New apartments win approval on Liverpool Street in East Boston

New apartments on Liverpool Street

The Board of Appeals this week approved a developer's plans to replace an auto-body and repair facility with 23 apartments at 152 Liverpool St. near Central Square.

Developer MG2 Group would include nine parking spaces - and first-floor space for a cafe or small restaurant.

The BPDA approved the proposal in May.

Nobody opposed the proposal at the zoning-board hearing.

152 Liverpool St. small-project review application (39M PDF).



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Novo-Neo 3Decker

By on

Boston should allow this kind of development "by Right"

Why does such a minimal project require approval by both the BPDA and the Board of Appeals

Anyone should be able to build a "5 Decker with ground floor retail / neighborhood food service" like this on any street within the city subject only to the availability of the land

There should be hundreds of these built every year clustered within a mile or so of the T throughout Boston and indeed all of the inner suburbs with good T services

Voting closed 19

Waccko System

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MrZip wrote

If 10 or more units and zoning relief required, then developer must provide 13% of units as affordable. No zoning relief = no affordable.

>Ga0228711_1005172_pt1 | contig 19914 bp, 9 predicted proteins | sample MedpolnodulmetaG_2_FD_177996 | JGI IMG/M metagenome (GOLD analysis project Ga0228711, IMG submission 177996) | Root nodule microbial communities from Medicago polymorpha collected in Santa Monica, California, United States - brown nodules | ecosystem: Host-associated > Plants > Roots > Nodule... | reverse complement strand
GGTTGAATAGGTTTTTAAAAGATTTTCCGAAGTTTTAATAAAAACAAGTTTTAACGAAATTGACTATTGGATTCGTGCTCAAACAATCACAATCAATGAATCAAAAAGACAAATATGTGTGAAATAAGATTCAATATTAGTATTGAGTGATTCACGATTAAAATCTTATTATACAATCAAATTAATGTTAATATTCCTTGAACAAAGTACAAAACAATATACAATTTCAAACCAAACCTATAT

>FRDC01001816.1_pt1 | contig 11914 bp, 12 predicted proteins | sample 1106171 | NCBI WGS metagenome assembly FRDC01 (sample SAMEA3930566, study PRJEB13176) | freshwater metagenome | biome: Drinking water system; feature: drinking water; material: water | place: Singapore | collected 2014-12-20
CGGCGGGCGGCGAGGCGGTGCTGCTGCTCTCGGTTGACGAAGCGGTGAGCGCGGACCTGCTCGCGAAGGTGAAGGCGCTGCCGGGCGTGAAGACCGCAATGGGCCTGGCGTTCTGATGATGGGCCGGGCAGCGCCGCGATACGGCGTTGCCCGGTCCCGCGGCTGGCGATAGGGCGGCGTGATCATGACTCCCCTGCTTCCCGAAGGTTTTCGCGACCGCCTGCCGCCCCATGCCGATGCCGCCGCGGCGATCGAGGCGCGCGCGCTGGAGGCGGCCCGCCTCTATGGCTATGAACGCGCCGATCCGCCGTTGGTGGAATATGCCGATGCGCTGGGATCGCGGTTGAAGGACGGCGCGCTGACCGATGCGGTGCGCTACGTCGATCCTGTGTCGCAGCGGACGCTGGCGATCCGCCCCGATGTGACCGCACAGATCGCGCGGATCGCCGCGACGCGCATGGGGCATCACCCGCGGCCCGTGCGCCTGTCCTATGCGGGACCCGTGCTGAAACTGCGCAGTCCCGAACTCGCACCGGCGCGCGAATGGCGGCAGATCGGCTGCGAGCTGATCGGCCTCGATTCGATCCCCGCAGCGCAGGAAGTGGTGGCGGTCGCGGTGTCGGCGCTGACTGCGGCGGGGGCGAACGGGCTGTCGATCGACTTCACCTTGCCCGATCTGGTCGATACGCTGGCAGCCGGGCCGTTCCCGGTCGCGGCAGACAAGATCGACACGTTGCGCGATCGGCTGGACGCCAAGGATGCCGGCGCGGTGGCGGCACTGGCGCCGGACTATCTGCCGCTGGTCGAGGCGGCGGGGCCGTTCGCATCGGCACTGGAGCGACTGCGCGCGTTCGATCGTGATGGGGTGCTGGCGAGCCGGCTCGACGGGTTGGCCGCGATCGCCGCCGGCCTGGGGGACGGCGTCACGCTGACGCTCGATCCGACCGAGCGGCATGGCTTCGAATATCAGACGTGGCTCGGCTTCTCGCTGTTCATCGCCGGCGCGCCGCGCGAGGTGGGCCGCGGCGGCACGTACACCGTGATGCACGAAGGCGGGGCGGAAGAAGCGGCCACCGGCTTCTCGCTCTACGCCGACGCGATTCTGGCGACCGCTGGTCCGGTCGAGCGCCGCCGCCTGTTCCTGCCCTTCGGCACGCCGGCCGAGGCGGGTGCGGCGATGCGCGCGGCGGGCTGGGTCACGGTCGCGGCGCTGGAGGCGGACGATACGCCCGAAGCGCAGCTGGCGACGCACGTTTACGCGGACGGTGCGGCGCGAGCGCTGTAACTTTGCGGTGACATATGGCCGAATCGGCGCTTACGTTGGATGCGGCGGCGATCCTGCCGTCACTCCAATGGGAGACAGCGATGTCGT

Is it a sacred mantra hidden in a Himalayan monastery that "thou shalt create 13% affordability"

What about 12.78% or how about 13.03%

How about something such as build some affordable units and the tax rate on them is 50% of the standard tax rate

Of course the entire process of designating something as affordable if occupant has some arbitrary % of the average income for the area is wakko as well

Voting closed 10

An answer to one of your questions

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What about 12.78% or how about 13.03%.

Complain about the BRA, um, BPDA and City Hall all you want, but the people who run them aren't complete idiots. They have a regulation for that - round up to the next nearest integer. So if the calculations show that 13% would be, oh, 9.3 apartments, the developer either has to provide 10 affordable units or 9 affordable units plus a payment to the fund the BPDA uses to buy/build affordable units (and there is some formula for figuring that amount out).

As for giving them a tax break, that kind of defeats the whole purpose of the program, by shifting the cost of creating affordable units from the developer to other taxpayers.

You are beginning to see the city look at ways to increase the amount of units beyond an arbitrary number: Proposed zoning for parts of South Boston (along Dot Ave) would let developers put in buildings denser than otherwise allowed in exchange for more affordable units.

Voting closed 13

And yet

It's somehow slightly less bland than the existing building...

Voting closed 9